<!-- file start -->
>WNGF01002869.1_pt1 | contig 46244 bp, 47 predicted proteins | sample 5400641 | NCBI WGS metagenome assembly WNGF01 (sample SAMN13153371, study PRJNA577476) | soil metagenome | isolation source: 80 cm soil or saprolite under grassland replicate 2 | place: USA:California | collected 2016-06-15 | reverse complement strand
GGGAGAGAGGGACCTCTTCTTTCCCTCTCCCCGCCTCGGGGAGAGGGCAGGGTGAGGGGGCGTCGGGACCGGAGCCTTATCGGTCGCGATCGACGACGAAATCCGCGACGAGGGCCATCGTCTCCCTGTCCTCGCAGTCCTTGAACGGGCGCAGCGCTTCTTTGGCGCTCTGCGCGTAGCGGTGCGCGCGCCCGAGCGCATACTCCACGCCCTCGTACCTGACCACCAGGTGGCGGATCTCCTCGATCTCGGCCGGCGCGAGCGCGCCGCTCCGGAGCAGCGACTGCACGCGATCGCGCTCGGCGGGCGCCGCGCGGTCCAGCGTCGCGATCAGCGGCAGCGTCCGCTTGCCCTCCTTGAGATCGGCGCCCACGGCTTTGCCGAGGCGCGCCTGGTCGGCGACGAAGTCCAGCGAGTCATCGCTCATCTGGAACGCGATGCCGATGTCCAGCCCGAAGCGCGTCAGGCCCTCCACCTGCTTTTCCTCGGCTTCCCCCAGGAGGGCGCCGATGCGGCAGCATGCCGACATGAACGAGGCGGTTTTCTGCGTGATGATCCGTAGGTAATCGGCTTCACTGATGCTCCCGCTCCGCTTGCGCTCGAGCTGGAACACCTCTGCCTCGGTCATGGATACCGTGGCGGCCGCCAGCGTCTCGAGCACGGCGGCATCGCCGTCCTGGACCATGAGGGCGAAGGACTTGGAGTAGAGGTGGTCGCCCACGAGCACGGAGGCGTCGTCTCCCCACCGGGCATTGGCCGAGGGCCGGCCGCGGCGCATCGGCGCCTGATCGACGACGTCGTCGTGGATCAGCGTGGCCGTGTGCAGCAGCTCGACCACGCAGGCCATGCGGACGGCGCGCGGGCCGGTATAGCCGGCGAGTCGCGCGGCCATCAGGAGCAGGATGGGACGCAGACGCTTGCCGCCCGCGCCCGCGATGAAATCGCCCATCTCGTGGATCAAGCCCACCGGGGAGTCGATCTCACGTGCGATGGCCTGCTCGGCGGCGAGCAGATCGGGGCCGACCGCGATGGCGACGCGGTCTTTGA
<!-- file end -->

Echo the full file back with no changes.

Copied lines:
>WNGF01002869.1_pt1 | contig 46244 bp, 47 predicted proteins | sample 5400641 | NCBI WGS metagenome assembly WNGF01 (sample SAMN13153371, study PRJNA577476) | soil metagenome | isolation source: 80 cm soil or saprolite under grassland replicate 2 | place: USA:California | collected 2016-06-15 | reverse complement strand
GGGAGAGAGGGACCTCTTCTTTCCCTCTCCCCGCCTCGGGGAGAGGGCAGGGTGAGGGGGCGTCGGGACCGGAGCCTTATCGGTCGCGATCGACGACGAAATCCGCGACGAGGGCCATCGTCTCCCTGTCCTCGCAGTCCTTGAACGGGCGCAGCGCTTCTTTGGCGCTCTGCGCGTAGCGGTGCGCGCGCCCGAGCGCATACTCCACGCCCTCGTACCTGACCACCAGGTGGCGGATCTCCTCGATCTCGGCCGGCGCGAGCGCGCCGCTCCGGAGCAGCGACTGCACGCGATCGCGCTCGGCGGGCGCCGCGCGGTCCAGCGTCGCGATCAGCGGCAGCGTCCGCTTGCCCTCCTTGAGATCGGCGCCCACGGCTTTGCCGAGGCGCGCCTGGTCGGCGACGAAGTCCAGCGAGTCATCGCTCATCTGGAACGCGATGCCGATGTCCAGCCCGAAGCGCGTCAGGCCCTCCACCTGCTTTTCCTCGGCTTCCCCCAGGAGGGCGCCGATGCGGCAGCATGCCGACATGAACGAGGCGGTTTTCTGCGTGATGATCCGTAGGTAATCGGCTTCACTGATGCTCCCGCTCCGCTTGCGCTCGAGCTGGAACACCTCTGCCTCGGTCATGGATACCGTGGCGGCCGCCAGCGTCTCGAGCACGGCGGCATCGCCGTCCTGGACCATGAGGGCGAAGGACTTGGAGTAGAGGTGGTCGCCCACGAGCACGGAGGCGTCGTCTCCCCACCGGGCATTGGCCGAGGGCCGGCCGCGGCGCATCGGCGCCTGATCGACGACGTCGTCGTGGATCAGCGTGGCCGTGTGCAGCAGCTCGACCACGCAGGCCATGCGGACGGCGCGCGGGCCGGTATAGCCGGCGAGTCGCGCGGCCATCAGGAGCAGGATGGGACGCAGACGCTTGCCGCCCGCGCCCGCGATGAAATCGCCCATCTCGTGGATCAAGCCCACCGGGGAGTCGATCTCACGTGCGATGGCCTGCTCGGCGGCGAGCAGATCGGGGCCGACCGCGATGGCGACGCGGTCTTTGA